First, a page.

By sharp contrast, Agence France Presse recently told that country’s government that it is not a blog on which the French government can post what it chooses, that it has an editorial policy, and that the editors will decide what is published. In democracies, where there is regulation of the government and accountablilty, public news agencies are independent. In authoritarian regimes such as ours, they are propaganda organs of the repressive state. This regime wants its citizens ignorant and distracted. NPR is accommodating.

I should turn on NPR and hear the names of all those killed in this war and coverage of the atrocities being perpetrated with our tax money. But if that sort of news had been broadcast from the start, would this war still be going on?

Patrice reminded me lately that I should have a camera with me at all times because the media is completely in the pocket of the regime and we are all called on to report the truth of this period.

The truth now is so montrous and so obfuscated that I cannot really tell it. I can, however, lament the members of the US military service who have been killed in Iraq and Afghanistan. I can lament the returning veterans who are neglected and mistreated by the policy and the incompetence of this regime. I mourn those who are so maimed in body that they will never recover, those so injured in mind that they take their own livers or live in desperation. I mourn those who have been tortured and those whose work in the service was to torture others.

On this Memorial Day, I remember. I remember democracy in this country. George and I were singing “My country ’tis of thee” last night, but I can no longer call it the sweet land of liberty. We are the bitter land of aggression and oppression. Never perfect in offering liberties to all, this country once aspired to do so. Its principles allowed reformers and patriots to challenge its failings. I remember that. I remember habeas corpus rights and the principle of presumption of innocence until guilt is proved. I remember elected officials who responded to constituents and who were not wholly owned by big corporations.

I don’t know what to do to restore this country. I have written, called, marched, protested, blogged, published articles. I will continue to do what I can to effect positive change.

But today, I will mourn. I will mourn those who have died serving their country, mine and others. I will mourn the death of freedom and liberty here. I will not turn away nor distract myself today.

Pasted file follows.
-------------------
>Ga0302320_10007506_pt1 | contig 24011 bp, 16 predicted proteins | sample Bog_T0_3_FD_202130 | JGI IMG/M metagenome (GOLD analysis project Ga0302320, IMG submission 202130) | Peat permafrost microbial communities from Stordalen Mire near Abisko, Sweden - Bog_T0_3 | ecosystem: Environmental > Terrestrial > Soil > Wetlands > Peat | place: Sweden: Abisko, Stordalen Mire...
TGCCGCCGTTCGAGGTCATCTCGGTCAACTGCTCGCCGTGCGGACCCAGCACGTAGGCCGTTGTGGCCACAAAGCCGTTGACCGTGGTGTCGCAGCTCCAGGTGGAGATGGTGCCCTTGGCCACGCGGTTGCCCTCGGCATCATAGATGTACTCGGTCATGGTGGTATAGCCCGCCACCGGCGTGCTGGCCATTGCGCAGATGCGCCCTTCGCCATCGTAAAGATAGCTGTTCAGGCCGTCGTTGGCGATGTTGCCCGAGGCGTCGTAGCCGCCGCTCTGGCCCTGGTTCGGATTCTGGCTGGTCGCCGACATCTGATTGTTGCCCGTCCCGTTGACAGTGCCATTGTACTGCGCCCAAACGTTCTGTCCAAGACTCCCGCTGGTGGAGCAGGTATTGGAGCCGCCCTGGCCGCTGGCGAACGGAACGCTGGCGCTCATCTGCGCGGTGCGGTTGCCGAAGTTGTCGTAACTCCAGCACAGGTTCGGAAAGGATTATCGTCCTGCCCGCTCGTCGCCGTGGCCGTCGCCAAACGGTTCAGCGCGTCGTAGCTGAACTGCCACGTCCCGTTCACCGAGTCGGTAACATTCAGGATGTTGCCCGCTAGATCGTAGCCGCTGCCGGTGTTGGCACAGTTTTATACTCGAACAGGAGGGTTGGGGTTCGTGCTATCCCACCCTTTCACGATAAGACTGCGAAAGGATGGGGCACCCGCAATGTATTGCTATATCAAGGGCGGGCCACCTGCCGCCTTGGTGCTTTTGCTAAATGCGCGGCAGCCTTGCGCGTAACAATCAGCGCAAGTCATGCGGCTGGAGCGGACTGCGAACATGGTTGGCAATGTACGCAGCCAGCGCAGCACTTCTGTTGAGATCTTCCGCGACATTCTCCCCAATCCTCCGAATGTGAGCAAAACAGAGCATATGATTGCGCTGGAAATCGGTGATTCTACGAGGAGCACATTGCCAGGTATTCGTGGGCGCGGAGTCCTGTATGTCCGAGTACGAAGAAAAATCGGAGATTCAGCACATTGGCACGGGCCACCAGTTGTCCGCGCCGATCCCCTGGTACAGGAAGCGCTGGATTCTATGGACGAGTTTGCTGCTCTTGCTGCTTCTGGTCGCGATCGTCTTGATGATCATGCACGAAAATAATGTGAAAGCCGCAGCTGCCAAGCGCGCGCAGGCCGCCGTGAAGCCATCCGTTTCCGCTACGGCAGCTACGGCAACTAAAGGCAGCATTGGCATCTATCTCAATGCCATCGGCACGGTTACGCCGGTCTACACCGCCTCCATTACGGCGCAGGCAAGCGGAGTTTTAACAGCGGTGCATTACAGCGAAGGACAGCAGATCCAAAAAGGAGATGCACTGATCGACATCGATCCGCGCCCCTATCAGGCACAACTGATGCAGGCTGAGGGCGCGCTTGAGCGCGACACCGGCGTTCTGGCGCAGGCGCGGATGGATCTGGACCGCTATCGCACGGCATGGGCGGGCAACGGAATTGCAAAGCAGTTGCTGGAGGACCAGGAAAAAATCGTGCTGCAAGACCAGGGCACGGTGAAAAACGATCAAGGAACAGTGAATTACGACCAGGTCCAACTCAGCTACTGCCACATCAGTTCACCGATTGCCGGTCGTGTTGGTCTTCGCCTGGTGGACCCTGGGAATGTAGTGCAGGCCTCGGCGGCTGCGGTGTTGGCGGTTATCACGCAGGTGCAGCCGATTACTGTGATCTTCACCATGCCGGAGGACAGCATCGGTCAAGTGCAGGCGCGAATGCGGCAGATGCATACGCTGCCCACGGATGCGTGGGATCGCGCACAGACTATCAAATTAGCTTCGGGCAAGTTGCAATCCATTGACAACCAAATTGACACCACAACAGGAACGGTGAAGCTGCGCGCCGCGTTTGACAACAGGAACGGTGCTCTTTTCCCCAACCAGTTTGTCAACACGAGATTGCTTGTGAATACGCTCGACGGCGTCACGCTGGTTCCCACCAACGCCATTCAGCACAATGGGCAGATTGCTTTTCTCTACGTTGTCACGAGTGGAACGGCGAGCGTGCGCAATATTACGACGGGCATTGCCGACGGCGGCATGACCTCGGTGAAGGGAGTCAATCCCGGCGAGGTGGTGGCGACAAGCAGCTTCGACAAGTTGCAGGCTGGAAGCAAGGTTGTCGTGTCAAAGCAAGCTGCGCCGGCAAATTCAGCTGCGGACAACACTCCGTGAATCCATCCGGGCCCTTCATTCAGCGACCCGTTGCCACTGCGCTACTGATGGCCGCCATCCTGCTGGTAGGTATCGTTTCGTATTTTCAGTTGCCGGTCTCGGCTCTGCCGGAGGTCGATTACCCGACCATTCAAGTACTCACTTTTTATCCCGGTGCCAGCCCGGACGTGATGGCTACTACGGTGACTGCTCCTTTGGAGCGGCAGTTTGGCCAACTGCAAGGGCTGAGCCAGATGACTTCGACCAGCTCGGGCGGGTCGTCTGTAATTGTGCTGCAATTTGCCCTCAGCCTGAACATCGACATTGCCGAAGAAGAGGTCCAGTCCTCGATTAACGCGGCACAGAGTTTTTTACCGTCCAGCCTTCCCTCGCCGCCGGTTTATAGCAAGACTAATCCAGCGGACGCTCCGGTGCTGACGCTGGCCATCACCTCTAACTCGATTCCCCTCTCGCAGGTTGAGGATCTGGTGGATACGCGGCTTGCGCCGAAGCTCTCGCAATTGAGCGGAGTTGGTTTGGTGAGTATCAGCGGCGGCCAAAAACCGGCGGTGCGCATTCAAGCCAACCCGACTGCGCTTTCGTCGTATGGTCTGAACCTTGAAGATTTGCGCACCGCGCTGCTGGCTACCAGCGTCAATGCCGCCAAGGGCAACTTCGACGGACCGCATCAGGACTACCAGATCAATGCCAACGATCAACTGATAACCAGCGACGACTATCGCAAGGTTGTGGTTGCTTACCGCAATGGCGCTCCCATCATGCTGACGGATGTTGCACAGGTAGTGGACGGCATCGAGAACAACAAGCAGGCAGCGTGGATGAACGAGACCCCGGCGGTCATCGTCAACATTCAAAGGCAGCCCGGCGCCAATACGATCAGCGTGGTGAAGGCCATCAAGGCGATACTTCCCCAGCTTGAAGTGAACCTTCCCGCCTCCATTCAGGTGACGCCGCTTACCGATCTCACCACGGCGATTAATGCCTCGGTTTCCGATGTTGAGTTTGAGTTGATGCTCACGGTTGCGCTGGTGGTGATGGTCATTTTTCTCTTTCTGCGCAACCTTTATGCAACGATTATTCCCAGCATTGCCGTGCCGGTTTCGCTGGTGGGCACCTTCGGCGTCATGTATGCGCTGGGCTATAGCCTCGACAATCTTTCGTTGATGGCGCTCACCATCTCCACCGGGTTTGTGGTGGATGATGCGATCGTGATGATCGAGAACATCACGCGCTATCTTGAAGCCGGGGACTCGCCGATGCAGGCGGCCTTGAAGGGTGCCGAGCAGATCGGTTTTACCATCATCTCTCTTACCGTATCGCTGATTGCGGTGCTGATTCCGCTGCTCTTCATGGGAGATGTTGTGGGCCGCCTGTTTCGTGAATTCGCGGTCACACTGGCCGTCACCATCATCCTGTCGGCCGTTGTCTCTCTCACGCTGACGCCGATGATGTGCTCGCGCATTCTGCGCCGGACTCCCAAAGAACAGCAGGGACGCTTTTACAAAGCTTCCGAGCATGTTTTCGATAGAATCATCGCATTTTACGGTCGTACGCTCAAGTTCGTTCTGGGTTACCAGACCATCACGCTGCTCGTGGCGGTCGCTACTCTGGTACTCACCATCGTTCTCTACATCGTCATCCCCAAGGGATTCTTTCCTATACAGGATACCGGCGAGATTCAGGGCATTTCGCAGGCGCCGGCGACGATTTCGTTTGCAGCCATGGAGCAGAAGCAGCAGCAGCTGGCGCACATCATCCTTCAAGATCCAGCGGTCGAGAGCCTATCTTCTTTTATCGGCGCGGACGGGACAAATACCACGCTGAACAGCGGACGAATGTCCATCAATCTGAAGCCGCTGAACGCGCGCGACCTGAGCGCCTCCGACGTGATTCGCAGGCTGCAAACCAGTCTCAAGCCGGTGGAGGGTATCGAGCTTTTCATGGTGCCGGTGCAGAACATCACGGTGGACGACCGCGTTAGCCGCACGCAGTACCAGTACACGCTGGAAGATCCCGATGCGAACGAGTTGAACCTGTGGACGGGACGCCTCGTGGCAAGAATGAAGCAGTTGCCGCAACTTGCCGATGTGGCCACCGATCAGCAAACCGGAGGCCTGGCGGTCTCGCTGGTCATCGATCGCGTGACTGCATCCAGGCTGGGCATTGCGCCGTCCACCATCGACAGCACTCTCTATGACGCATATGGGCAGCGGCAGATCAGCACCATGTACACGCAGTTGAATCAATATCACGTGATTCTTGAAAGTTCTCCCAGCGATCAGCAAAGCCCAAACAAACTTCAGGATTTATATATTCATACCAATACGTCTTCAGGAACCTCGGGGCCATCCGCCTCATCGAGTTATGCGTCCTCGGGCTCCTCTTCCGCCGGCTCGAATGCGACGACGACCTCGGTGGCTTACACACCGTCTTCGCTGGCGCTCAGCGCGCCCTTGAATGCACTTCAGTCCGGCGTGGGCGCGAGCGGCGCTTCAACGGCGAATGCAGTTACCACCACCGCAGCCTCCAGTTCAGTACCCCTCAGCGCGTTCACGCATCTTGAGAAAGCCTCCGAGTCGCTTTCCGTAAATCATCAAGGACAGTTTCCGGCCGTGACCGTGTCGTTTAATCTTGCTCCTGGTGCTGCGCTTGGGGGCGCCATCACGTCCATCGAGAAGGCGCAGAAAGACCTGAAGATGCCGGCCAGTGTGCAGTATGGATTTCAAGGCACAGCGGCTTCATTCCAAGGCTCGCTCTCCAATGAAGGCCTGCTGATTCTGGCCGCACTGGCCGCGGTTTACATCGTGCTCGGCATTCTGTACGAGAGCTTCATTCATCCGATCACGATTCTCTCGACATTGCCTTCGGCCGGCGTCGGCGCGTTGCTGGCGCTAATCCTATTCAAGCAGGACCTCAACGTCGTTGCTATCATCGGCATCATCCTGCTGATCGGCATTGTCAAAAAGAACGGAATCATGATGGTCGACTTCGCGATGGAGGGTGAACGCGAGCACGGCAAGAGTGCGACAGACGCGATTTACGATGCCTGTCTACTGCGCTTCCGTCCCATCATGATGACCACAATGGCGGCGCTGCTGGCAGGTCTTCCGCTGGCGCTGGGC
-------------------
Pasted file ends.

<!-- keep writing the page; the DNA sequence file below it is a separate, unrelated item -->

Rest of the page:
IVAW member Matthis Chiroux announces his refusal to deploy to Iraq

Thursday, May 15th, 2008

Matthis Cheroux.jpg

Sgt. Matthis Chiroux, who served in the Army until being honorably discharged last summer after over four years of service in Afghanistan, Japan, Europe and the Phillipines, today publicly announced his intention to refuse orders to deploy to Iraq. Sgt. Chiroux made made his announcement in the Cannon House Office Building Rotunda after members of Iraq Veterans Against the War testified before the Congressional Progressive Caucus during Winter Soldier on the Hill. Sgt. Chiroux made the following statement to the press.

“Good afternoon.  My name is Sgt. Matthis Chiroux, and I served in the Army as a Photojournalist until being honorably discharged last summer after over four years of service in Afghanistan, Japan, Europe and the Phillipines. As an Army journalist whose job it was to collect and filter service member’s stories, I heard many stomach-churning testimonies of the horrors and crimes taking place in Iraq. For fear of retaliation from the military, I failed to report these crimes, but never again will I allow fear to silence me. Never again will I fail to stand. In February, I received a letter from the Army ordering my return to active duty, for the purpose of mobilization for Operation Iraqi Freedom. Thanks in great part to the truths of war being fearlessly spoken by my fellow IVAW members, I stand before you today with the strength, clarity and resolve to declare to the military and the world that this Soldier will not be deploying to Iraq. This occupation is unconstitutional and illegal and I hereby lawfully refuse to participate as I will surely be a party to war crimes. Furthermore, deployment in support of illegal war violates all of my core values as a human being, but in keeping with those values, I choose to remain in the United States to defend myself from charges brought by the Army if they so wish to pursue them. I refuse to participate in the occupation of Iraq.”

To donate to IVAW’s Legal Fund to support Matthis and other servicemembers who are refusing to support the occupation of Iraq, go to and select Legal Fund under special projects. If you would like to send a message of support to Sgt Matthis Chiroux, email